Jeremiah 12

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Read Jeremiah 12

Jeremiah’s Complaint

12 You are always righteous, Lord,
    when I bring a case before you.
Yet I would speak with you about your justice:
    Why does the way of the wicked prosper?
    Why do all the faithless live at ease?
You have planted them, and they have taken root;
    they grow and bear fruit.
You are always on their lips
    but far from their hearts.
Yet you know me, Lord;
    you see me and test my thoughts about you.
Drag them off like sheep to be butchered!
    Set them apart for the day of slaughter!
How long will the land lie parched
    and the grass in every field be withered?
Because those who live in it are wicked,
    the animals and birds have perished.
Moreover, the people are saying,
    “He will not see what happens to us.”

God’s Answer

“If you have raced with men on foot
    and they have worn you out,
    how can you compete with horses?
If you stumble in safe country,
    how will you manage in the thickets by the Jordan?
Your relatives, members of your own family—
    even they have betrayed you;
    they have raised a loud cry against you.
Do not trust them,
    though they speak well of you.

“I will forsake my house,
    abandon my inheritance;
I will give the one I love
    into the hands of her enemies.
My inheritance has become to me
    like a lion in the forest.
She roars at me;
    therefore I hate her.
Has not my inheritance become to me
    like a speckled bird of prey
    that other birds of prey surround and attack?
Go and gather all the wild beasts;
    bring them to devour.
10 Many shepherds will ruin my vineyard
    and trample down my field;
they will turn my pleasant field
    into a desolate wasteland.
11 It will be made a wasteland,
    parched and desolate before me;
the whole land will be laid waste
    because there is no one who cares.
12 Over all the barren heights in the desert
    destroyers will swarm,
for the sword of the Lord will devour
    from one end of the land to the other;
    no one will be safe.
13 They will sow wheat but reap thorns;
    they will wear themselves out but gain nothing.
They will bear the shame of their harvest
    because of the Lord’s fierce anger.”

14 This is what the Lord says: “As for all my wicked neighbors who seize the inheritance I gave my people Israel, I will uproot them from their lands and I will uproot the people of Judah from among them. 15 But after I uproot them, I will again have compassion and will bring each of them back to their own inheritance and their own country. 16 And if they learn well the ways of my people and swear by my name, saying, ‘As surely as the Lord lives’—even as they once taught my people to swear by Baal—then they will be established among my people. 17 But if any nation does not listen, I will completely uproot and destroy it,” declares the Lord.

Go Deeper

Jeremiah’s posture in verse one sets an example for how we approach the Lord in our suffering and confusion. He praises God’s righteousness, reminding himself of the Lord’s goodness, and then asks his question in gratitude.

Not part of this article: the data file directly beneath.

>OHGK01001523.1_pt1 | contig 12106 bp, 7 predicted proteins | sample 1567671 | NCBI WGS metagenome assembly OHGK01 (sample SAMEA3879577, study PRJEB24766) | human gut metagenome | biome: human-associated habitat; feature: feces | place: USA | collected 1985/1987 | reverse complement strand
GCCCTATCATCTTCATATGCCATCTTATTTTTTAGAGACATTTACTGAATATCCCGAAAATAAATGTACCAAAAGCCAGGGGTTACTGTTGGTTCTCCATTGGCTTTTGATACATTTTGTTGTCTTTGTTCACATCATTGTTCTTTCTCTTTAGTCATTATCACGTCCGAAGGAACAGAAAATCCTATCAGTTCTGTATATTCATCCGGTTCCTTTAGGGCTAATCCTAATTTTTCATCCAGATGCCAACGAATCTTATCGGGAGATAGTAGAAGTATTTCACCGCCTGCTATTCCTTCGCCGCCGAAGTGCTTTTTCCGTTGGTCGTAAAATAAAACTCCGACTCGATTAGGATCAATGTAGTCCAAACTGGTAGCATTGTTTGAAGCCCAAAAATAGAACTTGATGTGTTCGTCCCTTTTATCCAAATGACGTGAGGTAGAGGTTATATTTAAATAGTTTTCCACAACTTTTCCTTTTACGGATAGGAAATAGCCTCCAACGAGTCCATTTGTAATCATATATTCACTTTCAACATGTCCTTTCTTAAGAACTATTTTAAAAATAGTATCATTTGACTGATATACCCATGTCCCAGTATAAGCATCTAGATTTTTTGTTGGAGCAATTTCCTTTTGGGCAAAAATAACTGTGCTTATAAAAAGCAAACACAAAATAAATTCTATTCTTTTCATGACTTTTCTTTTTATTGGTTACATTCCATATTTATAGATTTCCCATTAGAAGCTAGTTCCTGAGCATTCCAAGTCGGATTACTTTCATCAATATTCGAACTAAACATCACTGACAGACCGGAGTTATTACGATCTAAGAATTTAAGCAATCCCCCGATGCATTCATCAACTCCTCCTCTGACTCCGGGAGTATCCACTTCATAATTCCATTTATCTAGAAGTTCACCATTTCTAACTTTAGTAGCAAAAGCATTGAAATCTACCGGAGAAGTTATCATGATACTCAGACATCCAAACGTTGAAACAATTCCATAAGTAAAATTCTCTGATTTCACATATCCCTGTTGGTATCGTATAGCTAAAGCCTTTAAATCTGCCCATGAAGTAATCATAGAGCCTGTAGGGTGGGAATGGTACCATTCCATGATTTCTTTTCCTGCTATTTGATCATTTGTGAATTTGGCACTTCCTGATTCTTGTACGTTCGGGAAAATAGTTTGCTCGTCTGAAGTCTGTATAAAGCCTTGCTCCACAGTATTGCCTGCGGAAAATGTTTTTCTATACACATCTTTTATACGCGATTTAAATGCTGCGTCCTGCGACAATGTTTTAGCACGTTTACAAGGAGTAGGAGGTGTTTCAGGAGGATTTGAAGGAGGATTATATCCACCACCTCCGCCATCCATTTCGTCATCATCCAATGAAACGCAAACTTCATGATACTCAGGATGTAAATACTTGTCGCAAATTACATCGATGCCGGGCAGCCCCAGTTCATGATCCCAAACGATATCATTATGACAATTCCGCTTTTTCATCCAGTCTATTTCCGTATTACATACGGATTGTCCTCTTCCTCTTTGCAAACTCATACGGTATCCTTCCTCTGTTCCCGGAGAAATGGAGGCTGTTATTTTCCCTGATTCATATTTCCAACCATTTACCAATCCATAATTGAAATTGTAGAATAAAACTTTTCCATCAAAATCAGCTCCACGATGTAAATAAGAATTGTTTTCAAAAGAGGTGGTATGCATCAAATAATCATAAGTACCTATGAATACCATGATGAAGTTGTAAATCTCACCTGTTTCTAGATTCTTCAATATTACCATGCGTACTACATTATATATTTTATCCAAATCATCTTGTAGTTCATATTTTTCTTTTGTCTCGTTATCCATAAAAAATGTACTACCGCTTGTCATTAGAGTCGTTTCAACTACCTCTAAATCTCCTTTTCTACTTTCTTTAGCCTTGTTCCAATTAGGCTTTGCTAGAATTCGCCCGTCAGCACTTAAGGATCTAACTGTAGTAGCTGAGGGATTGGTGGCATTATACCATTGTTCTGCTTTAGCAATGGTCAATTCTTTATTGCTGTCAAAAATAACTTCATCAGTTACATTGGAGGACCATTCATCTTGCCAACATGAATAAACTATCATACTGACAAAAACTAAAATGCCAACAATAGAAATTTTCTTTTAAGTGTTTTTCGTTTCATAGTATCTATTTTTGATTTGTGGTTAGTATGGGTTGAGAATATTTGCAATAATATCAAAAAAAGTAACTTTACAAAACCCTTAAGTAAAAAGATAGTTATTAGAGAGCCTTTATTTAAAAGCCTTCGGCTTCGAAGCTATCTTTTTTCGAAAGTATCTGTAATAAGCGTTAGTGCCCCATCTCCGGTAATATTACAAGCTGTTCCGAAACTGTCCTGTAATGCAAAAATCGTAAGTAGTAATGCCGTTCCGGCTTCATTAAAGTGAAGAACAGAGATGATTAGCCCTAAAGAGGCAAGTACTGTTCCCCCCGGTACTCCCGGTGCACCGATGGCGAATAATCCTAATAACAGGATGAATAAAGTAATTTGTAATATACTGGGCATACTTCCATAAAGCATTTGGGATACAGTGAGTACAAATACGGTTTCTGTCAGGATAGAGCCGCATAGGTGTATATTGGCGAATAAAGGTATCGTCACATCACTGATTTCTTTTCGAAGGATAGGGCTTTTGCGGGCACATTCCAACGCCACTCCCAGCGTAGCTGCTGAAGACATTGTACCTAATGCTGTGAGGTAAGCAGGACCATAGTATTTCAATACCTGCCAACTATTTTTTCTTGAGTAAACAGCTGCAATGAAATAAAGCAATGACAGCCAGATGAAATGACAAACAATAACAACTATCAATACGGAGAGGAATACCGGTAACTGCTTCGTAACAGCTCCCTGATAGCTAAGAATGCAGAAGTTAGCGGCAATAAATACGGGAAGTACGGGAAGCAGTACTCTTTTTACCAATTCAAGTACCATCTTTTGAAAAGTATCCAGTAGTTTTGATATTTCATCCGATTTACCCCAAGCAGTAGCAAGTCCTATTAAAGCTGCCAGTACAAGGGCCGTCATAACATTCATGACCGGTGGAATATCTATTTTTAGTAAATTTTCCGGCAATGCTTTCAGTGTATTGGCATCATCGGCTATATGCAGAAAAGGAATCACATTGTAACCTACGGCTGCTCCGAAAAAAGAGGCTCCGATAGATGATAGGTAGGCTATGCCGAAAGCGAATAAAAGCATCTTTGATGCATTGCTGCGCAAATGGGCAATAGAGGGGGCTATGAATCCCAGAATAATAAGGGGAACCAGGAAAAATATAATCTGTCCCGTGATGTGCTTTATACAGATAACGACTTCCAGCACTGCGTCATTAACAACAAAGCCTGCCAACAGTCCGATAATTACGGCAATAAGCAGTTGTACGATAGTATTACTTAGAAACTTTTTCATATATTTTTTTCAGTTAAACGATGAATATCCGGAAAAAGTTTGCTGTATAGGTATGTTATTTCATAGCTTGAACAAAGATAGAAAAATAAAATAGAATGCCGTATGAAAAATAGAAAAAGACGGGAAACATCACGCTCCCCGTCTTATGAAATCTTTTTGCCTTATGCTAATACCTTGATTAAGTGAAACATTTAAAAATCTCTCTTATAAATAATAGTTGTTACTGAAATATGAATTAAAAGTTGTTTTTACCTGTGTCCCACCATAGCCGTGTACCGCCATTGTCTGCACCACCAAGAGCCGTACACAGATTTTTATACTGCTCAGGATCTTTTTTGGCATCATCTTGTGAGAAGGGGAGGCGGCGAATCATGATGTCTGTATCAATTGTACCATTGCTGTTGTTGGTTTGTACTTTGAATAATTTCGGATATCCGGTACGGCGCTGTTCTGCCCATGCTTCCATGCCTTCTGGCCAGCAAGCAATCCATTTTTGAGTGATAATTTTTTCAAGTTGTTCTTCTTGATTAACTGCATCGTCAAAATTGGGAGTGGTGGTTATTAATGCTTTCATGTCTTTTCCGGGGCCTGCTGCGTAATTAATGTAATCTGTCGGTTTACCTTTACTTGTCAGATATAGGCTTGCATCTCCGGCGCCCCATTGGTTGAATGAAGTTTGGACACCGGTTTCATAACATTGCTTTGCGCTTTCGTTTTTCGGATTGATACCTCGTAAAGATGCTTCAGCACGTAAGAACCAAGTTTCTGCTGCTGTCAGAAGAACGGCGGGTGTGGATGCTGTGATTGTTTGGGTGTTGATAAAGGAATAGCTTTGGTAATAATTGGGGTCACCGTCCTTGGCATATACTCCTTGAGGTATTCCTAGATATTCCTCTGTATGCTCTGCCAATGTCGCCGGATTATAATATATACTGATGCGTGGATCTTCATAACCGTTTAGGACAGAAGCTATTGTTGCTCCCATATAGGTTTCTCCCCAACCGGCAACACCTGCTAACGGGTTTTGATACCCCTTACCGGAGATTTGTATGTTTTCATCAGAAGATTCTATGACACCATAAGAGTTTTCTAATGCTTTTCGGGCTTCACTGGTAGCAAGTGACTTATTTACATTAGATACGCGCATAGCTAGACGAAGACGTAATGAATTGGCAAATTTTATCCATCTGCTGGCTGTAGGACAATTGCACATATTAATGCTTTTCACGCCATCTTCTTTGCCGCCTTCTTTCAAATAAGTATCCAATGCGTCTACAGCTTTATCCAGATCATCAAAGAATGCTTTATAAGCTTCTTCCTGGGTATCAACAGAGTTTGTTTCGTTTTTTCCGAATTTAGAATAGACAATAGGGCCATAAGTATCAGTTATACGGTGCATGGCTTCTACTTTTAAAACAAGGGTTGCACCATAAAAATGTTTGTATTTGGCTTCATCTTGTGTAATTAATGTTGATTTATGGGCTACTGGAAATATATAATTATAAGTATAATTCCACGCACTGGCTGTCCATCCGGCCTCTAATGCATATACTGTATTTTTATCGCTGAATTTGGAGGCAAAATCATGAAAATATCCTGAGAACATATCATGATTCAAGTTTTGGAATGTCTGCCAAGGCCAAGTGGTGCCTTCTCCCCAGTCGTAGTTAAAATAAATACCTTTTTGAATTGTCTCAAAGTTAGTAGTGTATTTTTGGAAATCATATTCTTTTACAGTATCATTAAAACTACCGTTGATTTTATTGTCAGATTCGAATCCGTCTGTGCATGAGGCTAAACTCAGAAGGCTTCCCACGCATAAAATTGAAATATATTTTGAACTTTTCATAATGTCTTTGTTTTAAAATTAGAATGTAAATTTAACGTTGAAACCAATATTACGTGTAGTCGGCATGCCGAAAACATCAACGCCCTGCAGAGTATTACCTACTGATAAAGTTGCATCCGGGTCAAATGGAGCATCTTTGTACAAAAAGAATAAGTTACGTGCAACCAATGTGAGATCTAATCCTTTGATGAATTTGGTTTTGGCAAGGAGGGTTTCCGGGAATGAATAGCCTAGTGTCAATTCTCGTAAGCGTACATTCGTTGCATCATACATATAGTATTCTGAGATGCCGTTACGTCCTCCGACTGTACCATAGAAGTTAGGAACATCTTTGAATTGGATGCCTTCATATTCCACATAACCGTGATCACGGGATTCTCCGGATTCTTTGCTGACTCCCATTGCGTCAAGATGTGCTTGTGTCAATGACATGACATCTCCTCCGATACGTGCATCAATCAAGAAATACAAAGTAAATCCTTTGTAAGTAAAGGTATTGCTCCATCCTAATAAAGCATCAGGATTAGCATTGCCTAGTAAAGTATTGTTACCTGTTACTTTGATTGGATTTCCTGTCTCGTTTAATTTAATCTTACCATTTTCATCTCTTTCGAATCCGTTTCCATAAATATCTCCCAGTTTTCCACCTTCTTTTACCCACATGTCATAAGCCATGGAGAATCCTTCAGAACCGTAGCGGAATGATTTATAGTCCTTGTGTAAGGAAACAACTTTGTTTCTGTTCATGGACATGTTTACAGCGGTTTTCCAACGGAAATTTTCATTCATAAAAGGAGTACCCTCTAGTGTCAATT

Jeremiah asks God why unrepentant hearts seem to be blessed. They prosper, yet they would take the Lord’s name in vain. Jeremiah may be struggling with a Jewish teaching of his time, that retribution comes for those who do evil, yet despite Judah’s evil they have not experienced wrath. In verse 3, Jeremiah stumbles by boasting in his righteousness compared with Judah’s evil. But God has declared already, “Let not the wise boast of their wisdom… [but] that they have the understanding to know me” (Jeremiah 9:23-24). Jeremiah is asking the Lord to overthrow his enemies on account of his suffering and how righteous he thinks himself, but who is able to claim this but the Son of Suffering himself, Jesus?   

So, the Lord responds with little comfort for Jeremiah. Essentially, Jeremiah has not experienced the extent of Judah’s betrayal. It is as if he is saying, “I see your suffering, and I raise you mine.” Jeremiah has not been made to empathize with the betrayal and two-facedness of Judah yet, but he will. He will experience betrayal from his family and the falseness of those who would speak poison-laced kindness. God’s judgment here alternates between grief and wrath as he pours out his heart. There is wrath so deep because of grief so deep because of love so deep, yet “there is no one who cares” (v. 11). 

Verses twelve and thirteen call back to what Jeremiah previously complained, that Judah seems to prosper. God answers that while they have sown in their unrighteousness, they will not be the ones to reap this pitiful harvest. The armies of Nebuchadnezzar are coming to pillage the land and destroy Judah’s counterfeit glory. Psalm 127 warns: “Unless the Lord watches over the city, the guards stand watch in vain.” The Lord has turned his face away from Judah; their end is imminent.  

The last part of Jeremiah 12 is a foreshadowing of the Gospel to come. While the wrath of the Lord is scorching, those of all nations who repent will be brought into the fold of the Good Shepherd. This foreshadows the salvation of those who mourn their sin and repent, as well as Jesus opening the door to the Gentiles.